Patriot announced a new extreme performance RAM kit for enthusiasts called the Sector 7 Extreme Edition. The RAM kit is for triple channel Intel X58 platforms. Patriot designed the kit for overclockers and gamers looking to squeeze all the performance they can from the X58 platform.
The new iPhone 4 might be making waves but Steve Jobs hasn't given himself a day off to celebrate. Instead he's been catching up with his email correspondence again, sending out the usual terse replies to the Apple faithful (or at least curious). Unsurprisingly it's the new smartphone that has been on most peoples' minds; Jonathan Cowperthwait wondered how users are meant to put people on hold now that the in-call button has been replaced by the FaceTime icon, only to be told by Jobs that in fact the hold button "doesn't do anything more than Mute."
We're seeing Android tablets all around, but just how many of them are actually reaching shelves where we can buy the damned things is another question entirely. ARMDevices discovered what manufacturers AllGo are describing as an Android-based computing platform with a bill of materials coming in at $15; thrown in a 7-inch WVGA resistive touchscreen and a battery and they reckon it could still be just $35.
Video demo after the cut
While telling customers "you're not holding your iPhone 4 properly" doesn't exactly seem the best way to endear yourself, with hundreds of thousands of handsets in the wild Apple look unlikely to do anything more constructive than tell us where to grip. One solution users have discovered is Apple's Bumper case, but Fusion of Ideas have an alternative if you're more interested in keeping your smartphone's clean, rubber-free lines. They've sent us some shots of their StealthArmor for iPhone 4 edge protection strips, which not only protect the stainless steel from scratches but have the neat side-effect of bypassing the antenna issue.
Update: We've now tested the strips, and things aren't as clear cut as Fusion of Ideas might suggest. More after the cut.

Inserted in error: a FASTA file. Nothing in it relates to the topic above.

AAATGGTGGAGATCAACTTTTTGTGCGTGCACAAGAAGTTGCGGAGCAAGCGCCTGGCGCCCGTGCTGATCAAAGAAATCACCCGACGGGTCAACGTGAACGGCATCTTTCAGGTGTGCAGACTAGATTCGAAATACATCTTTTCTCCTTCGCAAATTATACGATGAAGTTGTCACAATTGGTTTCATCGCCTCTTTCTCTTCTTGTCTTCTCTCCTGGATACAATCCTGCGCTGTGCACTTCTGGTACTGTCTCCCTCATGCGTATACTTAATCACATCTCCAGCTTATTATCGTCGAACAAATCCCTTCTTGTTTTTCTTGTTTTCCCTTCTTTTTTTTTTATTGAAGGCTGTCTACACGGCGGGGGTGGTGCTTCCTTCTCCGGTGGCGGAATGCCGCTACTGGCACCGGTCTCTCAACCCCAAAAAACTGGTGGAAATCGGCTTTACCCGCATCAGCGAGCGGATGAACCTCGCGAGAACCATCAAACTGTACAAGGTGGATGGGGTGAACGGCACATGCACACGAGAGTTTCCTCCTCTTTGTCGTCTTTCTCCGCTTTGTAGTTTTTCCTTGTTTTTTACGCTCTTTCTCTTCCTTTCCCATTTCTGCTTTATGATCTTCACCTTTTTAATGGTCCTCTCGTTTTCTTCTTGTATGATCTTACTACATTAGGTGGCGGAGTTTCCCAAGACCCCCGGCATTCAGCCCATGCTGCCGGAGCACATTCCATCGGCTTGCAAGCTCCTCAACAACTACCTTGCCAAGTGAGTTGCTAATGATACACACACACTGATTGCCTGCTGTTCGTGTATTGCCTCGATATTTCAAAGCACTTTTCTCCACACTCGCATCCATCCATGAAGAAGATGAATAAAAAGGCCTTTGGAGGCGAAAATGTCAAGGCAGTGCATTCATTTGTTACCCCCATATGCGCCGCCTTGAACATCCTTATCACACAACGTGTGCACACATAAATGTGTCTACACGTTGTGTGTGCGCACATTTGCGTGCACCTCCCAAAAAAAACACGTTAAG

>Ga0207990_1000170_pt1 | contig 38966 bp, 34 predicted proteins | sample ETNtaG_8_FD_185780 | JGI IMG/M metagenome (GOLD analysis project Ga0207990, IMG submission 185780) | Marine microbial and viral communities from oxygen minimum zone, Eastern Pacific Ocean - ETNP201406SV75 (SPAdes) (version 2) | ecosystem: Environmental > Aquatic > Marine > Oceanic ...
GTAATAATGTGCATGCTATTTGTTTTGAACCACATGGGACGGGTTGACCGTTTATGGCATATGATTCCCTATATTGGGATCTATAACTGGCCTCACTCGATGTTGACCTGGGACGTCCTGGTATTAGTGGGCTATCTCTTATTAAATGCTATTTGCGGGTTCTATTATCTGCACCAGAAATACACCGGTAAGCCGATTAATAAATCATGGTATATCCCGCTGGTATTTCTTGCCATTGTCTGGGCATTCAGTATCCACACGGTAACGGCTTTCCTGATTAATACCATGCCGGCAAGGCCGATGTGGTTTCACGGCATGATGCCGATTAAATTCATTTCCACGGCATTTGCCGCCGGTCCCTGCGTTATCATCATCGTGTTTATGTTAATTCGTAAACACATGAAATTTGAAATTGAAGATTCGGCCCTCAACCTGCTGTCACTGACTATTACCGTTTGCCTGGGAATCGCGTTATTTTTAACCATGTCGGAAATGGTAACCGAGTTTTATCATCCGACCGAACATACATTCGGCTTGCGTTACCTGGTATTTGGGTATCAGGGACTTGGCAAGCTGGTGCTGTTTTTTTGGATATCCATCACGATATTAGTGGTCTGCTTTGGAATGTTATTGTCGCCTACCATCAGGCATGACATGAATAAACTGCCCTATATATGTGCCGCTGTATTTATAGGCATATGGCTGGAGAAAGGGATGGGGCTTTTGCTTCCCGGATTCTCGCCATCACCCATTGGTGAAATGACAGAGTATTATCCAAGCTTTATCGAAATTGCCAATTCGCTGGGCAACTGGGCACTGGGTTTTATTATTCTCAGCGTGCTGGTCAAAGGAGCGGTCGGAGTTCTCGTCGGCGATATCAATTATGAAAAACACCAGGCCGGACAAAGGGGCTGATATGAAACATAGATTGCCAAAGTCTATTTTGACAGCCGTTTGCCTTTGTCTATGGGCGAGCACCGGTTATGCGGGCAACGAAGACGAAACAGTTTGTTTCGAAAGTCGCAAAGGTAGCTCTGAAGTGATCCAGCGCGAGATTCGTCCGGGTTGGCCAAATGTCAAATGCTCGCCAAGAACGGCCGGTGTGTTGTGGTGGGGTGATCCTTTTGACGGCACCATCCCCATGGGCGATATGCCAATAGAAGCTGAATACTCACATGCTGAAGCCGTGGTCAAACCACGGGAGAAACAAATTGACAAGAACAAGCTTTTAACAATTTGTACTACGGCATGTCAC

Fusion Garage are coming in for some criticism over their handling of the JooJoo tablet's software, with open-source advocates discovering that the company aren't distributing their source code as required by the GPL. Matthew Garrett spent some hands-on time with the JooJoo recently, and aside from some concerns over the hardware - "pretty much held together by string and a following wind" is how he describes the slate - his biggest complaint is that not only is the source for Fusion Garage's modified Ubuntu OS not available, when he contacted them they told him they're not yet distributing it.
We're at the tail-end of the week, and we're not going to lie: we can feel it. All the way to our bones. If you're getting paid this Friday, hopefully you've already decided on something to buy yourself -- gotta spend that earned money, right? Or, maybe you've already waited in line for the thing you wanted to get yourself? That's probably the case. But, moving away from the Apple-phone for a short time, let's take a look at The Best of R3 Media. First up, we've got a software update for the EVO 4G coming soon, an updated keyboard that we want, and some wireless syncing for BlackBerrys. And then, in the Dredge 'Net, Hulu's still being passed around, RIM does pretty well for itself, and head to a Microsoft Store to play some Kinect.
Well, you survived. At least, we hope you did, with some semblance of your sanity left over. If you were one of the many, many people out there to stand waiting in a line to get your hands on the latest and greatest gadget from the ridiculously smart minds at Cupertino, then hopefully you're busy enjoying it as we write this. What is this, you might ask? Well, as you could probably glean from the title, it's a wrap-up of all the craziness that was today. And yes, it was crazy.
There's always going to be an official statement. And, thankfully, in the case of Apple, they're quick about it. While plenty of people out there have been reporting that the iPhone 4 loses reception, or just the bars that reflect that reception, throughout the day (and even yesterday), Apple's ready to come forward and clarify the situation. The result? Hold your iPhone in a different way.